Bee Venom Could Prevent HIV Infection

J.K. Trotter

Discovered: Bee venom can be used to neutralize HIV; gambling sites seduce people with free trials; dating in middle school is tied to truancy; a 'dirty blizzard' compounded Deepwater Horizon disaster.

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Bee venom can be used to neutralize HIV. Put away your vintage copy of The Swarm. It turns out bees — on top of making delicious honey —  produce an enzyme component, located in their venom, which scientists at Washington University in St. Louis have used to target and kill HIV virions, thus preventing them from infecting cells they come into contact with. The scientists focused on particular toxin called melittin, which can be used to break down cell walls. "The particles preferentially locked onto HIV and delivered their cargo: The venom component [melittin] poked holes in HIV’s protective protein coat, leading to sharply reduced amounts of virus." The odd origin of the key enzyme means pharmaceutical applications are still a way off, though. [Science News]

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Gambling sites seduce people with free rounds. There's a reason why certain states want to make online gambling illegal. Flashy sites where you can try gambling for free often lure in users into wasting (and losing) a lot of money, researchers at the University of Adelaide, in Australia, discovered. The sites make early, free rounds easier to play — and more lucrative — in order to deceive users into thinking they possess, and can improve, their gambling skills. "It seems that the practice modes on internet gaming sites provide the illusion that 'practice makes perfect', but in fact, no amount of practice can make you better at chance games like poker machines — their sole purpose is to create profits, to take the players' money," one researcher noted. [University of Adelaide]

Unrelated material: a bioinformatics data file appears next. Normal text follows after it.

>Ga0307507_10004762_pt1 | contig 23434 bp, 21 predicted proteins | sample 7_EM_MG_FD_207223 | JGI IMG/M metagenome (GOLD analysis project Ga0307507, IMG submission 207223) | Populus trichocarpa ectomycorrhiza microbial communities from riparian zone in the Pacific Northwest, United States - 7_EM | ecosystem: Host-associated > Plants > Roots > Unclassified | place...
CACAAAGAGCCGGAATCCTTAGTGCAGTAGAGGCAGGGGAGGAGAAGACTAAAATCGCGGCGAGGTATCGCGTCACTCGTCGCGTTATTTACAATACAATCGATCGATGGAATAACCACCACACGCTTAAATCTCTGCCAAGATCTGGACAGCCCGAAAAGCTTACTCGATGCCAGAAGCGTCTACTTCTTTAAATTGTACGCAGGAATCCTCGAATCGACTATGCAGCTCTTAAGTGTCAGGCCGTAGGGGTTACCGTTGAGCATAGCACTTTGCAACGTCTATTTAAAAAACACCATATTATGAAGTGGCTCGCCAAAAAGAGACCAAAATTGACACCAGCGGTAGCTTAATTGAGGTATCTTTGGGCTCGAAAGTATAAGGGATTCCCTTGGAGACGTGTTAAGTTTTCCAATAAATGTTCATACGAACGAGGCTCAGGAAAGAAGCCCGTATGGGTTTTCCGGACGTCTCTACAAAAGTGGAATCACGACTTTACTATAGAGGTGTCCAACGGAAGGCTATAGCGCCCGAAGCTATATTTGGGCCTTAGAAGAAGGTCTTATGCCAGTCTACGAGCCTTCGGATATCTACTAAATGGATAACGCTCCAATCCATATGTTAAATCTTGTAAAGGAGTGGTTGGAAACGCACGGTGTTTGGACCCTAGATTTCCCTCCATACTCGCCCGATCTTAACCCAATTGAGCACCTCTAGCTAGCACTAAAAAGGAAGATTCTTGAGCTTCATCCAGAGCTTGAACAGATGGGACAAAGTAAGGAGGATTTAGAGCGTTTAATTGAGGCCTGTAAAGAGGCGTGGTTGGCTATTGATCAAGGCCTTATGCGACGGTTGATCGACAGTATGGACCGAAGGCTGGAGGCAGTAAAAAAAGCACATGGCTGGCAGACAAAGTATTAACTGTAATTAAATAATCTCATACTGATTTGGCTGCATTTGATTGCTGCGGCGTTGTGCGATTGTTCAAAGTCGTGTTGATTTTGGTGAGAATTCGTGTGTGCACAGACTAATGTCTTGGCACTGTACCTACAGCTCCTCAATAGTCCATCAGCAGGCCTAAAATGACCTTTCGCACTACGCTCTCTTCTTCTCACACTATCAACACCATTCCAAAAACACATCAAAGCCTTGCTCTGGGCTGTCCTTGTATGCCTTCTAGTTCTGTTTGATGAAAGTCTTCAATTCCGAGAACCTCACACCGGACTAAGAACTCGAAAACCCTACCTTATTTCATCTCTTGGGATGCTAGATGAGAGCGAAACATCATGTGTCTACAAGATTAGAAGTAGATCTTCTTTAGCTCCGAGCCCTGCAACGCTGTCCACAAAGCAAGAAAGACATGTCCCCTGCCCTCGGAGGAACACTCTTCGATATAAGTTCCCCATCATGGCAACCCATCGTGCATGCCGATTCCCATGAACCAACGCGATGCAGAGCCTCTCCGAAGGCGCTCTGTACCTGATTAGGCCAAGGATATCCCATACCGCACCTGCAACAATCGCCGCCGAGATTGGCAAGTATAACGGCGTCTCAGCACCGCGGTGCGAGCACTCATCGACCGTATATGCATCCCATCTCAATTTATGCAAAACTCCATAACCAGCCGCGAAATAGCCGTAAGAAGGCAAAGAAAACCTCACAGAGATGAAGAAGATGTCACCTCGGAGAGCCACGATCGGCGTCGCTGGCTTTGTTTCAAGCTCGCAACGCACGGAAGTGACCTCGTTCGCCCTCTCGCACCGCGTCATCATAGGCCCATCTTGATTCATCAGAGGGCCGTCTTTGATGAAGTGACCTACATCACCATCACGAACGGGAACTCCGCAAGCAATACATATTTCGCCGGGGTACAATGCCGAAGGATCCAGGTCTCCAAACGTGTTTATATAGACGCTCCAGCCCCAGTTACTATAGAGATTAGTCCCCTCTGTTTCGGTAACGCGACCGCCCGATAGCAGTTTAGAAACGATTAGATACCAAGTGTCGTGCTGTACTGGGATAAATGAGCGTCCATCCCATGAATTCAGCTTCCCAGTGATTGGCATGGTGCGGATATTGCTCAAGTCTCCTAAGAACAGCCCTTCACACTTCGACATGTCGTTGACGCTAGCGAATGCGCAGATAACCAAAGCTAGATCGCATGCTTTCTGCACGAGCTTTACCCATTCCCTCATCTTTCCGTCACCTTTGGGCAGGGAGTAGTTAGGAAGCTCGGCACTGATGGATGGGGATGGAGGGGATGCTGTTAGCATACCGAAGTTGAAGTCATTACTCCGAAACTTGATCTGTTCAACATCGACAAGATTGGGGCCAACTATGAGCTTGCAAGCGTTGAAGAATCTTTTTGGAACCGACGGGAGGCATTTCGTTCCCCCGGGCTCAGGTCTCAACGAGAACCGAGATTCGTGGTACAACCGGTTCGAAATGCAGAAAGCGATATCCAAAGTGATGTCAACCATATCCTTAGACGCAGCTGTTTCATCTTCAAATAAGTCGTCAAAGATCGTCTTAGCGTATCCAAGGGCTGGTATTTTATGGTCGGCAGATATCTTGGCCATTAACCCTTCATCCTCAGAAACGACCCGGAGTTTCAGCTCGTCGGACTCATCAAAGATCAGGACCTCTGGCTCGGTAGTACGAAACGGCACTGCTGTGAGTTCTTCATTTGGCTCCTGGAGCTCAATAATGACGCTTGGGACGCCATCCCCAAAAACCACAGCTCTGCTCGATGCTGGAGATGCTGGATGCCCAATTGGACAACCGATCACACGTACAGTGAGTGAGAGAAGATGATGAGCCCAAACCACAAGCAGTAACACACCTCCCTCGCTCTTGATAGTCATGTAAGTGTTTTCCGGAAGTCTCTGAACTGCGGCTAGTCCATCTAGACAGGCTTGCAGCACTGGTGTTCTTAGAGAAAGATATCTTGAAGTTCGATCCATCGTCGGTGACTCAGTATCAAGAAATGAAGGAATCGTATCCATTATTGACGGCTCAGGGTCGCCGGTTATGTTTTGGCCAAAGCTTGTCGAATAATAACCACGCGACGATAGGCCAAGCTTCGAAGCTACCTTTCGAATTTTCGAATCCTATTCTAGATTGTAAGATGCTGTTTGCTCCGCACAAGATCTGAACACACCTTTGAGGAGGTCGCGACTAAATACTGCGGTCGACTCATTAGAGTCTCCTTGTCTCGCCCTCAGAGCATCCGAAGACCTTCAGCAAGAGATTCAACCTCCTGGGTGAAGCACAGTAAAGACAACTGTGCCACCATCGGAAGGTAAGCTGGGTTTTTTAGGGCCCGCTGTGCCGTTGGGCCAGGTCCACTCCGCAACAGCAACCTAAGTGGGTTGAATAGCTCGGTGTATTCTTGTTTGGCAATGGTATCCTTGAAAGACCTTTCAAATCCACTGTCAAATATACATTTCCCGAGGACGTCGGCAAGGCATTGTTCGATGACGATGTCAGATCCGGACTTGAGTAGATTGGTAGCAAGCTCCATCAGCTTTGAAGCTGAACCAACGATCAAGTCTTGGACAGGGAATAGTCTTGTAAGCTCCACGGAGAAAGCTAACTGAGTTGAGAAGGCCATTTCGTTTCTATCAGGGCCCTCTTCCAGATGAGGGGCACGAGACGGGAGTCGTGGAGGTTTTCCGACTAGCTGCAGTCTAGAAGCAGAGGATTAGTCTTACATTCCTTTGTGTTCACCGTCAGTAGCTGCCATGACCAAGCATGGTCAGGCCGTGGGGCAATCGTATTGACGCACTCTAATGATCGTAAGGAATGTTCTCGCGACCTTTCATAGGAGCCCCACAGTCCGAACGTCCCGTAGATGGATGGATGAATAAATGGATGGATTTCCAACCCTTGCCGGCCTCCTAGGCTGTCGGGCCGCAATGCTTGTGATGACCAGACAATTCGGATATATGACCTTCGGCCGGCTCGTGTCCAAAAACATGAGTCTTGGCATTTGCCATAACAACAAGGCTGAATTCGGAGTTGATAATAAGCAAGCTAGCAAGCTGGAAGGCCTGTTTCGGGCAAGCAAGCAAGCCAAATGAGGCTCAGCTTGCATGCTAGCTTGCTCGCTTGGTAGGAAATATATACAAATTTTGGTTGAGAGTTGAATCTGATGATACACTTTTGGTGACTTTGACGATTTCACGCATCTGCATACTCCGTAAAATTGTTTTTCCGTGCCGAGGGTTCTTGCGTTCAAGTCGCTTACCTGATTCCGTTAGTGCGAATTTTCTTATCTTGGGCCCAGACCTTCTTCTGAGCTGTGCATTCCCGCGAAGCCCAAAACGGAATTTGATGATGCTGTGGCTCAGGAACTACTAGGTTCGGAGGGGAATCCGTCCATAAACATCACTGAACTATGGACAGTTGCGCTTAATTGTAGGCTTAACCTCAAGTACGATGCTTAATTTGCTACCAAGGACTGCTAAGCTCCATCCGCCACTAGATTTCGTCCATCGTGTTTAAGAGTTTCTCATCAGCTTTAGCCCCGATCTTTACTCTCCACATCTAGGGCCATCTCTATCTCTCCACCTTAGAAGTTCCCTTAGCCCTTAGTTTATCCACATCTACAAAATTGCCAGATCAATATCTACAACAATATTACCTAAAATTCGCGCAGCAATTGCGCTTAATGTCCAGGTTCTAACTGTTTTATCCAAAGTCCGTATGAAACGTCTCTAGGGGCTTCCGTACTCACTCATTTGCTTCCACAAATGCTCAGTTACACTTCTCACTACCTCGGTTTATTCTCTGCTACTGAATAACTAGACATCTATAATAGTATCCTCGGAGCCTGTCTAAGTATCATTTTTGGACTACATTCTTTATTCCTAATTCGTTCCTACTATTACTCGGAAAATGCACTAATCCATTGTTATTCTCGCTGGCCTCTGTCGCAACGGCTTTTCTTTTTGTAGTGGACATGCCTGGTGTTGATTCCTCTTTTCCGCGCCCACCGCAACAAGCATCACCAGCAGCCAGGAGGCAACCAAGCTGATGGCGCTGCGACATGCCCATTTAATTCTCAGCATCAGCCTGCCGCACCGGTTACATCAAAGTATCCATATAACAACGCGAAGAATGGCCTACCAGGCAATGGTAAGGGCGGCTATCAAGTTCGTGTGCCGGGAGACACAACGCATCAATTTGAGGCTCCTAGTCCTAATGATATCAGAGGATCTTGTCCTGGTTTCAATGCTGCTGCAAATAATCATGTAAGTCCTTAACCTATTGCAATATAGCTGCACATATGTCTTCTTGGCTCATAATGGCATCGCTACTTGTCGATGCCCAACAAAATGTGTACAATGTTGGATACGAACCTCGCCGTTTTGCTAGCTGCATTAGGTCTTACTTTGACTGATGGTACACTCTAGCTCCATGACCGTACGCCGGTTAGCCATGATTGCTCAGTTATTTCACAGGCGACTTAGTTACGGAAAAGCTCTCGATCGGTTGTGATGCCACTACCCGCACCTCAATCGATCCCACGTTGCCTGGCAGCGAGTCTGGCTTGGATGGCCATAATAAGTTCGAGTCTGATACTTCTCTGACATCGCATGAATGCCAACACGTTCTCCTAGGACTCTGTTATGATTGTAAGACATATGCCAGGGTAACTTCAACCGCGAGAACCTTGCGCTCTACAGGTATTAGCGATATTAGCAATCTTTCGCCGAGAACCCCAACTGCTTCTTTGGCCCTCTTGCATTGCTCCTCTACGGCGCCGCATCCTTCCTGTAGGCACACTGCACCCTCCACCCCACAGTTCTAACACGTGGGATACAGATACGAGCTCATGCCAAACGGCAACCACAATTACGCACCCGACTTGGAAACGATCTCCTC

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Dating in middle school is tied to truancy. Trying to establish a serious relationship with a middle school classmate correlates to higher rates of dropping out and using drugs, a study at the University of Georgia indicated. The professor who conducted the study suggested that an early history of dating, arguably a risky activity at young ages, indicates a propensity for other high-risk activities, even at an older age. Why truancy, though? One possibility: if a couple breaks up, they still have to see each other at school — not unlike a messy falling out with a co-worker. "When the couple splits, they have to continue to see each other in class and perhaps witness the ex-partner dating someone else. It is reasonable to think this scenario could be linked to depression and divert attention from studying," the professor said. [Journal of Research on Adolescence]

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A 'dirty blizzard' compounded environmental damage after Gulf of Mexico oil spill. New research could help explain the aftermath of the oil spill which followed the 2010 explosion and submersion of Deepwater Horizon, an offshore oil rig stationed in the Gulf of Mexico 40 miled off the coast of Louisiana. Why, in particular, did parts of the water surrounding the rig look so clean as the oil continued to gush from the rig's wellhead? Two scientists at Florida State University think oil particles attached to plankton and quickly sunk to the bottom of the ocean. This "dirty blizzard" theory "explains why layers of water that would normally be cloudy with suspended plankton instead appeared transparent during the spill, except for strings of particles falling to the bottom." [Gulf of Mexico Research Initiative]

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